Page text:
Skip to main content

COVID-19 Research Resources
A curated list of research resources around guidelines, policies, and procedures related to COVID-1, drawn from Harvard University, affiliated academic healthcare centers, and government funding agencies

COVID-19 Research Resources
A curated list of research resources around guidelines, policies, and procedures related to COVID-1, drawn from Harvard University, affiliated academic healthcare centers, and government funding agencies

Calendar

Biostatistics journal club: The Algebra of Causality – May 15

Wednesday, May 15, 2019
1:00 pm – 2:00 pm
Harvard T.H. Chan School of Public Health, Building 2, Conference Room 426 (4th Fl)

Journal Club: The Algebra of Causality

Joseph Locascio, PhD, of Massachusetts General Hospital, will discuss basic data analysis methods for causal modeling. The discussion will examine how causal models can be seen as underlying research questions tested by varied statistical techniques and potential ways of making data analyses decisions given the research questions and available data.

Registration is not required.

Abstract
I would like to discuss basic data analysis methods for causal modeling. Given my background originating in applied statistics for the behavioral sciences, where causal modeling of one form or another has been used for decades and given its more recent introduction to bio-medical statistics, I would like to introduce some basic aspects of it that may still be unfamiliar to many biostatisticians. As a backdrop, I will refer to a recent book which has created quite a bit of interest on this subject, “The Book of Why” (2018) by Judea Pearl, who claims that a “Revolution in Causality” is taking place in data analysis and science. (Reading the book is not a prerequisite for my talk.) I want to emphasize that the purpose of my presentation is not to explain how to conduct any specific data analysis technique like structural equation modeling (SEM), path analysis, or confirmatory factor analysis (using e.g., the SAS Calis Procedure), though I will touch on that. Rather I will try to show people how causal models, especially as explicated with causal diagrams, can be seen as underlying research questions tested by many varied statistical techniques and to hopefully provide a helpful way of making certain decisions about appropriate data analyses given the research questions and available data. Thus, I want to emphasize causal modeling as a methodology rather than a specific method.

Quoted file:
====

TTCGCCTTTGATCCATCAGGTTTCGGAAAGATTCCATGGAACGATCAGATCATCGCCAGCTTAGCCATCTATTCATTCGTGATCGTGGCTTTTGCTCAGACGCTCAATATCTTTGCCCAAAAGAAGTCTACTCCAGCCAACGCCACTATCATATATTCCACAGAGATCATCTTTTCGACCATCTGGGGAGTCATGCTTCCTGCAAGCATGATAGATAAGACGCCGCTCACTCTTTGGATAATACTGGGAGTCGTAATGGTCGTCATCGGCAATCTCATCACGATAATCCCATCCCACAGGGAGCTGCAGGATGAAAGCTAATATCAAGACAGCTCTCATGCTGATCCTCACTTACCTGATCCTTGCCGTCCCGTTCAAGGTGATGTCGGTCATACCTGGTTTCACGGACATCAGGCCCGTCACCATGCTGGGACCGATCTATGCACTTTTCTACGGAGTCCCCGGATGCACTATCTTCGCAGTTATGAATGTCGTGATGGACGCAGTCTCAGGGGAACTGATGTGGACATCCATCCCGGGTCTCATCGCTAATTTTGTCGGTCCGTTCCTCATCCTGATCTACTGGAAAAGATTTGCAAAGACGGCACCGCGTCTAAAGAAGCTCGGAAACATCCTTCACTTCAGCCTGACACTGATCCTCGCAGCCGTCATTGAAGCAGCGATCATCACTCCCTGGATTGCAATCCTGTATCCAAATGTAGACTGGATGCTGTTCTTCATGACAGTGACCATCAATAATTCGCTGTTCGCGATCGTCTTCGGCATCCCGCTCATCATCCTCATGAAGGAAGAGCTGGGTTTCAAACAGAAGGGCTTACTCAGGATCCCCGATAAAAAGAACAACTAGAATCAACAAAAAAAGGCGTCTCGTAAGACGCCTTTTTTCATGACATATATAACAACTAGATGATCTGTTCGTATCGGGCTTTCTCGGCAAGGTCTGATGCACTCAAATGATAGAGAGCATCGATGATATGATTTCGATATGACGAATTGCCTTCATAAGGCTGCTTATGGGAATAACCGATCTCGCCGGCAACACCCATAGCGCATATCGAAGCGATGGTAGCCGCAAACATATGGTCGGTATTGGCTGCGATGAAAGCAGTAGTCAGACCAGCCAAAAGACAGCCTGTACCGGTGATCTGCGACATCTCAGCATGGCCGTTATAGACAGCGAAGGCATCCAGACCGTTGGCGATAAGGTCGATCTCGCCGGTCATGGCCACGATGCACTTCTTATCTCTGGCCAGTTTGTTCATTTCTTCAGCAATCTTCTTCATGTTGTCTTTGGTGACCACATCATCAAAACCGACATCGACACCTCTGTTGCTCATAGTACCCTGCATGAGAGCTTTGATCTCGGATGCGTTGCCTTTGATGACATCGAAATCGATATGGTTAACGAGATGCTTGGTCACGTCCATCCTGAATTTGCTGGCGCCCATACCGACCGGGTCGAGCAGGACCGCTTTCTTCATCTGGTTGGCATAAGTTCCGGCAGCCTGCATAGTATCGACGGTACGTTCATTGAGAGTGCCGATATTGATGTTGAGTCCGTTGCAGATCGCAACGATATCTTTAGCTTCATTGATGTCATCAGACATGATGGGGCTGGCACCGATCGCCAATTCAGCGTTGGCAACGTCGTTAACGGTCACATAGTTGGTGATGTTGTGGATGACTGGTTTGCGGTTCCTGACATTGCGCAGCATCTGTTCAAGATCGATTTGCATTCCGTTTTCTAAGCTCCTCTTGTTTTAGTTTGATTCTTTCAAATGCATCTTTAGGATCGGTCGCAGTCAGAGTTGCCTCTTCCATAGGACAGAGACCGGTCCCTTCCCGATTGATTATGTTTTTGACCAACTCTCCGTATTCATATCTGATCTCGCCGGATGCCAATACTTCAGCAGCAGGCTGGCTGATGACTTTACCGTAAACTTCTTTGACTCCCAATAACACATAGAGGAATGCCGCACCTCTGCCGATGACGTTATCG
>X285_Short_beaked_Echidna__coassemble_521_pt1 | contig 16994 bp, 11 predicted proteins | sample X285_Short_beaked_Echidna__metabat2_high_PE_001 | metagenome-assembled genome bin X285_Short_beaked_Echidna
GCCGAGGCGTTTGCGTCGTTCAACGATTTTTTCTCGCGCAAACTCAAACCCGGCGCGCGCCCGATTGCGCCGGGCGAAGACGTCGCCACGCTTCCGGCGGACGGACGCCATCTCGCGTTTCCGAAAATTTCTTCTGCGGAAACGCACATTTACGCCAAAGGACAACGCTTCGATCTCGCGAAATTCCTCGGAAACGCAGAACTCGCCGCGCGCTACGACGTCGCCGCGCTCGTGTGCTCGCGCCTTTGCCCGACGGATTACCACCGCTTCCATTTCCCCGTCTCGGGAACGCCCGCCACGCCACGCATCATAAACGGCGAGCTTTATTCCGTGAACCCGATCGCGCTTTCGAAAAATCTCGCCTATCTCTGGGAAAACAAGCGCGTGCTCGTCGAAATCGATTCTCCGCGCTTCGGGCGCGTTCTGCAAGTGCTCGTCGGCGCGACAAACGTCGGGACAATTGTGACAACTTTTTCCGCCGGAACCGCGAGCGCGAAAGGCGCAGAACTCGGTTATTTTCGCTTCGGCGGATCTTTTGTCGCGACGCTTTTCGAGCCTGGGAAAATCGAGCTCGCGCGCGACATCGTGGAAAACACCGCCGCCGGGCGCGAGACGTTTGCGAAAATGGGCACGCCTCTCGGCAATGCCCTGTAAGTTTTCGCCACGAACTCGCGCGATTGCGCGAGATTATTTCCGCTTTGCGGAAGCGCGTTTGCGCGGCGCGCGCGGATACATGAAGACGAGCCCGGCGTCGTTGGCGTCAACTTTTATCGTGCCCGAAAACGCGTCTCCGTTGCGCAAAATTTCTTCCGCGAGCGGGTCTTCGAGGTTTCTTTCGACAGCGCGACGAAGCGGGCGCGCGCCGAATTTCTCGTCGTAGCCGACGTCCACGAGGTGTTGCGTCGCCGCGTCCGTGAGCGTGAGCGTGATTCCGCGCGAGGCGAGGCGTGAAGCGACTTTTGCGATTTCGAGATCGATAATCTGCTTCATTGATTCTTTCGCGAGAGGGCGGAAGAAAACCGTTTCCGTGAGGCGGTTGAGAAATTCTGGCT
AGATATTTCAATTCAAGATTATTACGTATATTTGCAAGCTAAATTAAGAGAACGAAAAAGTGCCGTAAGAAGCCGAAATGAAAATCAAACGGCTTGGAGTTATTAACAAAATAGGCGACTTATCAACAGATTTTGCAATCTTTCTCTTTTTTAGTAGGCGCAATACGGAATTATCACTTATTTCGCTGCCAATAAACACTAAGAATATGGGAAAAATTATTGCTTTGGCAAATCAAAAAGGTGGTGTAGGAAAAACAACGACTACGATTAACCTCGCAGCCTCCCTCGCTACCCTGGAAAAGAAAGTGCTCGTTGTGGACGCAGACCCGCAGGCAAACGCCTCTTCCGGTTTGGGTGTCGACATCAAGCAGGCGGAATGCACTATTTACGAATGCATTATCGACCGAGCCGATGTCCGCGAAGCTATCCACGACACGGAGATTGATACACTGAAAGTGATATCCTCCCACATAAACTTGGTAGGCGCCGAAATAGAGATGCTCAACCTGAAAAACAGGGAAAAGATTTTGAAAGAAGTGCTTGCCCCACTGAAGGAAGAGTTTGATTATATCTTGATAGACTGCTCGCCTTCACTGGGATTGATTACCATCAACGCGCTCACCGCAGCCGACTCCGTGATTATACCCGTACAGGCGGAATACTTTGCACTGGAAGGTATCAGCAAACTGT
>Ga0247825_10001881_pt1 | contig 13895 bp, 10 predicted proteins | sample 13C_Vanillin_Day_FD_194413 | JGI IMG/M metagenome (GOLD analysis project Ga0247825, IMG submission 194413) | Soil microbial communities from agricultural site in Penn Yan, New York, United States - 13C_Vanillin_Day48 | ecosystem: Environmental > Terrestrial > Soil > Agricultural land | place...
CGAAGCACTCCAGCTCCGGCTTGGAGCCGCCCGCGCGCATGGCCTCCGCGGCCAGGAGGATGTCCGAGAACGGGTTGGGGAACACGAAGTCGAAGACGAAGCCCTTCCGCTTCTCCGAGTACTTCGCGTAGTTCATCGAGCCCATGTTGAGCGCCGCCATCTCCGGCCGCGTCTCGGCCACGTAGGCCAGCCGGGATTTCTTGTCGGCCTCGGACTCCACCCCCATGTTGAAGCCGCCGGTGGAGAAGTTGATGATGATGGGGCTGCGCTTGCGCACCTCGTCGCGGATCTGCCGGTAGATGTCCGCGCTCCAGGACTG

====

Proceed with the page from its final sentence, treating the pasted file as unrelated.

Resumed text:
References
Pearl, J. The Book of Why: The New Science of Cause and Effect, co-authored with Dana Mackenzie, Basic Books, NY,NY, 2018.
Pearl, J. Mind over Data. (Excerpt from: “The Book of Why: The New Science of Cause and Effect” co-authored with Dana Mackenzie, 2018), Significance Magazine, August, 2018, Vol 15, Issue 4, pgs. 6-7.
Pearl, J. Turing award winner, longtime ASA member publishes ‘The Book of Why.’ (Interview with ASA Executive Director, Ron Wasserstein). AMSTAT News, August, 2018, Issue 494, pgs. 12-14.

Download presentation slides

Sign up to receive our newsletter: courses, funding, events, and resources.